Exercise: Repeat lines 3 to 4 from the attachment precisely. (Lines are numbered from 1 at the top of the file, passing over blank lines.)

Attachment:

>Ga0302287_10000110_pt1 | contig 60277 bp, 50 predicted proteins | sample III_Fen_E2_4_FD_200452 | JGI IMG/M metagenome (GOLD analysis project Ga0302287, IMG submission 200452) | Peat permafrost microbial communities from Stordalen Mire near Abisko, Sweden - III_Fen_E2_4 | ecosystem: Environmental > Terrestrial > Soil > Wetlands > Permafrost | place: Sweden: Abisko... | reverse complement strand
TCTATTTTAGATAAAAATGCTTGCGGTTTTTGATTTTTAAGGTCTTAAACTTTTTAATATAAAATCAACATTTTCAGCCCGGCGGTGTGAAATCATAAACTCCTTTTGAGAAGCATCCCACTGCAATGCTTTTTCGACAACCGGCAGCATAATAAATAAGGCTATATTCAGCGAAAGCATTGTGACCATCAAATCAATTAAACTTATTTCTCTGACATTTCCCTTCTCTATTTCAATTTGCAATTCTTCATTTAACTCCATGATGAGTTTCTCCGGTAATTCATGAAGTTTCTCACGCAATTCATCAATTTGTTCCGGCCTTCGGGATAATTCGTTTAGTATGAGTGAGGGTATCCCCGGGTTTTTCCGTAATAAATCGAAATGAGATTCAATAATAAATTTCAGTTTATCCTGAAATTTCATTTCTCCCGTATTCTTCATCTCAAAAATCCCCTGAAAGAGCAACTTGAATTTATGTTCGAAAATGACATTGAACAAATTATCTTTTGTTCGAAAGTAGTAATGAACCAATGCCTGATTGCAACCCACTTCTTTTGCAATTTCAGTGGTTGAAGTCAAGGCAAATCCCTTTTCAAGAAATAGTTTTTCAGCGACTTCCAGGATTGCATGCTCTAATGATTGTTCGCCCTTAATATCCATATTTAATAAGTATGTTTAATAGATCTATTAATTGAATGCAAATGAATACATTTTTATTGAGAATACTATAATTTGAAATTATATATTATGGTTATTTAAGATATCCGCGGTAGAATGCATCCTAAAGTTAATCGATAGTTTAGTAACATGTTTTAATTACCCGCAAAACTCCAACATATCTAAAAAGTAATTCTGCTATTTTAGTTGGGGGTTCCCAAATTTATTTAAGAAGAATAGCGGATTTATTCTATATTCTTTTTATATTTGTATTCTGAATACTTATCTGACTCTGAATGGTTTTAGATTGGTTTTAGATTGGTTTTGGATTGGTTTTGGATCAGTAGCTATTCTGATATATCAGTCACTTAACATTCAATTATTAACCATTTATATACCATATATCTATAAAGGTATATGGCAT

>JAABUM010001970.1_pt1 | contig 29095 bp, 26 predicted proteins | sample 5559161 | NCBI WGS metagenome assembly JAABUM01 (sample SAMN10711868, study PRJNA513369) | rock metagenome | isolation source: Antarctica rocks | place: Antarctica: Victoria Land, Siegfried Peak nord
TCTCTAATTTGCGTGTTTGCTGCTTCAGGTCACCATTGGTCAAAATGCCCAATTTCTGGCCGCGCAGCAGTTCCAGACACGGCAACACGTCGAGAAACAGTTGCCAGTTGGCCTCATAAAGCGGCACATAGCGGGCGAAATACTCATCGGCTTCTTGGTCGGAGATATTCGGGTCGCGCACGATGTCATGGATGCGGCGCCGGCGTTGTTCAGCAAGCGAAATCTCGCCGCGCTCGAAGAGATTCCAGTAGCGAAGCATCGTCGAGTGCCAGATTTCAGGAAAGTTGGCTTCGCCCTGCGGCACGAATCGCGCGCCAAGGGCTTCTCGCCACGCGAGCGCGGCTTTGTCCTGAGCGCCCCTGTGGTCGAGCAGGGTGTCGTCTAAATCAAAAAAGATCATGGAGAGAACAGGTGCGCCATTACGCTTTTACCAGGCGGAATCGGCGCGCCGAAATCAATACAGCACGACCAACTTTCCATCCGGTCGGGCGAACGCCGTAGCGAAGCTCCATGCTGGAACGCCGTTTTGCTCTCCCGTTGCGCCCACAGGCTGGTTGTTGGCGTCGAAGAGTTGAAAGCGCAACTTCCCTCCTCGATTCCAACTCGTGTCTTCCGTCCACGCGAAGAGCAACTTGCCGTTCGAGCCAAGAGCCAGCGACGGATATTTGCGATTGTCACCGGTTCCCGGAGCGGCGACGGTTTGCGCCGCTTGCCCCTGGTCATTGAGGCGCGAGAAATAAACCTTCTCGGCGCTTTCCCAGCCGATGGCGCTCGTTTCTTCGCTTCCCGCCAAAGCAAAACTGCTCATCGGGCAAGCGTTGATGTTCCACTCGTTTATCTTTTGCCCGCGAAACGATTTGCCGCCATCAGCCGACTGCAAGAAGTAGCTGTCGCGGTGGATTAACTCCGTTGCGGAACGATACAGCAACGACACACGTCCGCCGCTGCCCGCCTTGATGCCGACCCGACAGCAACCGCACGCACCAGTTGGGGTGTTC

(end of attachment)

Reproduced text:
>JAABUM010001970.1_pt1 | contig 29095 bp, 26 predicted proteins | sample 5559161 | NCBI WGS metagenome assembly JAABUM01 (sample SAMN10711868, study PRJNA513369) | rock metagenome | isolation source: Antarctica rocks | place: Antarctica: Victoria Land, Siegfried Peak nord
TCTCTAATTTGCGTGTTTGCTGCTTCAGGTCACCATTGGTCAAAATGCCCAATTTCTGGCCGCGCAGCAGTTCCAGACACGGCAACACGTCGAGAAACAGTTGCCAGTTGGCCTCATAAAGCGGCACATAGCGGGCGAAATACTCATCGGCTTCTTGGTCGGAGATATTCGGGTCGCGCACGATGTCATGGATGCGGCGCCGGCGTTGTTCAGCAAGCGAAATCTCGCCGCGCTCGAAGAGATTCCAGTAGCGAAGCATCGTCGAGTGCCAGATTTCAGGAAAGTTGGCTTCGCCCTGCGGCACGAATCGCGCGCCAAGGGCTTCTCGCCACGCGAGCGCGGCTTTGTCCTGAGCGCCCCTGTGGTCGAGCAGGGTGTCGTCTAAATCAAAAAAGATCATGGAGAGAACAGGTGCGCCATTACGCTTTTACCAGGCGGAATCGGCGCGCCGAAATCAATACAGCACGACCAACTTTCCATCCGGTCGGGCGAACGCCGTAGCGAAGCTCCATGCTGGAACGCCGTTTTGCTCTCCCGTTGCGCCCACAGGCTGGTTGTTGGCGTCGAAGAGTTGAAAGCGCAACTTCCCTCCTCGATTCCAACTCGTGTCTTCCGTCCACGCGAAGAGCAACTTGCCGTTCGAGCCAAGAGCCAGCGACGGATATTTGCGATTGTCACCGGTTCCCGGAGCGGCGACGGTTTGCGCCGCTTGCCCCTGGTCATTGAGGCGCGAGAAATAAACCTTCTCGGCGCTTTCCCAGCCGATGGCGCTCGTTTCTTCGCTTCCCGCCAAAGCAAAACTGCTCATCGGGCAAGCGTTGATGTTCCACTCGTTTATCTTTTGCCCGCGAAACGATTTGCCGCCATCAGCCGACTGCAAGAAGTAGCTGTCGCGGTGGATTAACTCCGTTGCGGAACGATACAGCAACGACACACGTCCGCCGCTGCCCGCCTTGATGCCGACCCGACAGCAACCGCACGCACCAGTTGGGGTGTTC